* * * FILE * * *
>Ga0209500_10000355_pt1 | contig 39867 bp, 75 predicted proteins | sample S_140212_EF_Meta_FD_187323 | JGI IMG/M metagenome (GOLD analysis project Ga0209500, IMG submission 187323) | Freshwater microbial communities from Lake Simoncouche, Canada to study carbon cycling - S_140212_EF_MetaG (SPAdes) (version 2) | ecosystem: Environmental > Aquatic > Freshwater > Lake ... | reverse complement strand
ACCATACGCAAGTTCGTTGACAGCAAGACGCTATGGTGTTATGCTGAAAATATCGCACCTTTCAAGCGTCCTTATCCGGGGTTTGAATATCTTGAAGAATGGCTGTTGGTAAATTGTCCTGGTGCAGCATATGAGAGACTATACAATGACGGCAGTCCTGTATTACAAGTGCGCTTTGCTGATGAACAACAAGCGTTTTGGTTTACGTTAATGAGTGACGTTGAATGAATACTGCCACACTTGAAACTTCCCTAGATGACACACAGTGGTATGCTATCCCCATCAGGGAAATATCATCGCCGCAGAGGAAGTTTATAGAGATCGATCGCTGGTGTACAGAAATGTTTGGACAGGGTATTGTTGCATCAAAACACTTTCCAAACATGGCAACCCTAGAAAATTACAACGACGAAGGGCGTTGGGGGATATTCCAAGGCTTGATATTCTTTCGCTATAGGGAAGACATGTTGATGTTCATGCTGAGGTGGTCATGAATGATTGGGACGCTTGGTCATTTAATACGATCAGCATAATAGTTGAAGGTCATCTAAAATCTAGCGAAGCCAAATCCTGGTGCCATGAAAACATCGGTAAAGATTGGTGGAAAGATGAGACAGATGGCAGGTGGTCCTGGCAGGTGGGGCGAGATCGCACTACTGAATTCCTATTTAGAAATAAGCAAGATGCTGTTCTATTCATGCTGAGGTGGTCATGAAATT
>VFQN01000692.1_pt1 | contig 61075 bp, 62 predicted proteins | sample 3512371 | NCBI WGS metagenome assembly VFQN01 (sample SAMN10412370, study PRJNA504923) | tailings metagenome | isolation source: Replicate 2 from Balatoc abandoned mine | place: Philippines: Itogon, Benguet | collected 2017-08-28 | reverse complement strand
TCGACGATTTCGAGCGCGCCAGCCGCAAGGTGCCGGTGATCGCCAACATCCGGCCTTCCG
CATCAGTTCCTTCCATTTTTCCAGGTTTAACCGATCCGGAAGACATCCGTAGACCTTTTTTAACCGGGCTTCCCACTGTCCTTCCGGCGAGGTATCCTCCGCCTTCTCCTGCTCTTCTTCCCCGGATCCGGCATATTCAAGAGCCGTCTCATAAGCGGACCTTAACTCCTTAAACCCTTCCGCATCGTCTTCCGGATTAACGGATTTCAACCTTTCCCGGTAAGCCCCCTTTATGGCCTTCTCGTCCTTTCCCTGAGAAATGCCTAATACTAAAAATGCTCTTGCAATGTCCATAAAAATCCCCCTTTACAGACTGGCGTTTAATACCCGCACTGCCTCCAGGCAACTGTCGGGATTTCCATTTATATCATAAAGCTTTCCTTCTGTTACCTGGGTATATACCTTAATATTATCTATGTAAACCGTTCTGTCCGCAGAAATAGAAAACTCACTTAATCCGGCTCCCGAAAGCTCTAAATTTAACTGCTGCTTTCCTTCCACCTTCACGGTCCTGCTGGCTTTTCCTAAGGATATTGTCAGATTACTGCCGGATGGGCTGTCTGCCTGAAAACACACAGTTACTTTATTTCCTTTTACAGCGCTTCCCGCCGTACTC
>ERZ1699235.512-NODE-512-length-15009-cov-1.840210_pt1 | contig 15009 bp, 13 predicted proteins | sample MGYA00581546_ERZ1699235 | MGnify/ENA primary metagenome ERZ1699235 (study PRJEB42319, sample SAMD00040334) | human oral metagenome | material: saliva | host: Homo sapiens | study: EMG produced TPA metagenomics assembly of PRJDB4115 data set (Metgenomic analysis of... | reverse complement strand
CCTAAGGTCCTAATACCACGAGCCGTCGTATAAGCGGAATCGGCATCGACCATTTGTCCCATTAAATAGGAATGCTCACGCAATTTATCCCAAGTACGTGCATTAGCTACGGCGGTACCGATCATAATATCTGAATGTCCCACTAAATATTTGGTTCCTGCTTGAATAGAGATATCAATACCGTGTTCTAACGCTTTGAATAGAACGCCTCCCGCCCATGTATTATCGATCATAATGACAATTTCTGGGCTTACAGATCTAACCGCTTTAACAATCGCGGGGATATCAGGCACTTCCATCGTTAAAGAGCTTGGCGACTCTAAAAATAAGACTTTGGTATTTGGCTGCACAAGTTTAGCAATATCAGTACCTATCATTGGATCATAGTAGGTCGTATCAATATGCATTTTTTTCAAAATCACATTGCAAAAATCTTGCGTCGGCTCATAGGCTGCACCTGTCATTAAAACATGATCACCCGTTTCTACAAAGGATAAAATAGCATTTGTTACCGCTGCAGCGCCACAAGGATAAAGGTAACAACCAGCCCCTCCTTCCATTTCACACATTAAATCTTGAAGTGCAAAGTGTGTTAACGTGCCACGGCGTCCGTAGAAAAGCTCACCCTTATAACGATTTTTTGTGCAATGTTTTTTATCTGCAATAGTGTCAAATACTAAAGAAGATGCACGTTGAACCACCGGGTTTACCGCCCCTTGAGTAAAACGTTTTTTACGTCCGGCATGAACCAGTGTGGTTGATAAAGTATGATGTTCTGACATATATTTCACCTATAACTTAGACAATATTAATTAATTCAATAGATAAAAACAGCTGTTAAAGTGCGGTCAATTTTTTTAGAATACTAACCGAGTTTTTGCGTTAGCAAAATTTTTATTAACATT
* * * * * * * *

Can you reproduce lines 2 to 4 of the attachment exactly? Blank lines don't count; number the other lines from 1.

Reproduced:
ACCATACGCAAGTTCGTTGACAGCAAGACGCTATGGTGTTATGCTGAAAATATCGCACCTTTCAAGCGTCCTTATCCGGGGTTTGAATATCTTGAAGAATGGCTGTTGGTAAATTGTCCTGGTGCAGCATATGAGAGACTATACAATGACGGCAGTCCTGTATTACAAGTGCGCTTTGCTGATGAACAACAAGCGTTTTGGTTTACGTTAATGAGTGACGTTGAATGAATACTGCCACACTTGAAACTTCCCTAGATGACACACAGTGGTATGCTATCCCCATCAGGGAAATATCATCGCCGCAGAGGAAGTTTATAGAGATCGATCGCTGGTGTACAGAAATGTTTGGACAGGGTATTGTTGCATCAAAACACTTTCCAAACATGGCAACCCTAGAAAATTACAACGACGAAGGGCGTTGGGGGATATTCCAAGGCTTGATATTCTTTCGCTATAGGGAAGACATGTTGATGTTCATGCTGAGGTGGTCATGAATGATTGGGACGCTTGGTCATTTAATACGATCAGCATAATAGTTGAAGGTCATCTAAAATCTAGCGAAGCCAAATCCTGGTGCCATGAAAACATCGGTAAAGATTGGTGGAAAGATGAGACAGATGGCAGGTGGTCCTGGCAGGTGGGGCGAGATCGCACTACTGAATTCCTATTTAGAAATAAGCAAGATGCTGTTCTATTCATGCTGAGGTGGTCATGAAATT
>VFQN01000692.1_pt1 | contig 61075 bp, 62 predicted proteins | sample 3512371 | NCBI WGS metagenome assembly VFQN01 (sample SAMN10412370, study PRJNA504923) | tailings metagenome | isolation source: Replicate 2 from Balatoc abandoned mine | place: Philippines: Itogon, Benguet | collected 2017-08-28 | reverse complement strand
TCGACGATTTCGAGCGCGCCAGCCGCAAGGTGCCGGTGATCGCCAACATCCGGCCTTCCG